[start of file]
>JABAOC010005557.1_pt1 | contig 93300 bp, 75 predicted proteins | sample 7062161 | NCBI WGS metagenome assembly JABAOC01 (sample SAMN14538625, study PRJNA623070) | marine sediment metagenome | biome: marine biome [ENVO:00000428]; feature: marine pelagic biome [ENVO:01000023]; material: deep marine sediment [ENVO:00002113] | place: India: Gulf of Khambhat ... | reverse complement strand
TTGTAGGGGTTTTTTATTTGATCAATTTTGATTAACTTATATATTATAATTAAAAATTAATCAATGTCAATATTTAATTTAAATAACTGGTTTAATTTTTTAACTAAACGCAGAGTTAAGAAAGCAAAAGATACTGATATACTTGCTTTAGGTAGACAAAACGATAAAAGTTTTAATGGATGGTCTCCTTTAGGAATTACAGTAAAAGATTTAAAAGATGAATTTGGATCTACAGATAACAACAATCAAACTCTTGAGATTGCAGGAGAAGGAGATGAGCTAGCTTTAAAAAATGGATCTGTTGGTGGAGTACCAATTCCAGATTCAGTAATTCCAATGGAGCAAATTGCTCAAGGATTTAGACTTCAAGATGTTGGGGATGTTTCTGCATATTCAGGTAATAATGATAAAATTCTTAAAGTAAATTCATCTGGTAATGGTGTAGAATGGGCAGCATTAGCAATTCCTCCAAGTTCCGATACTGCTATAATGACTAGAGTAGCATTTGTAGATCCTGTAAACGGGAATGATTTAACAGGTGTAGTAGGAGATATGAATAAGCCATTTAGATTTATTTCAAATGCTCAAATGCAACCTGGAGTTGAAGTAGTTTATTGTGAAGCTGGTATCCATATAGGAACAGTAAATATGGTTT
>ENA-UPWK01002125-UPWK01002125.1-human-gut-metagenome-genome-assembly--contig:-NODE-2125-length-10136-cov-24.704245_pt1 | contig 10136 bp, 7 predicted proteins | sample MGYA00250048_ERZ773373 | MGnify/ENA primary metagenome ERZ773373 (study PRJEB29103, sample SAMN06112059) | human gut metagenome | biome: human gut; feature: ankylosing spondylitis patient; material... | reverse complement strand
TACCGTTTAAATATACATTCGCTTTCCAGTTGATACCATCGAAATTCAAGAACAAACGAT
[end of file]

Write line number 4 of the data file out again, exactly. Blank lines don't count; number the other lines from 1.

TACCGTTTAAATATACATTCGCTTTCCAGTTGATACCATCGAAATTCAAGAACAAACGAT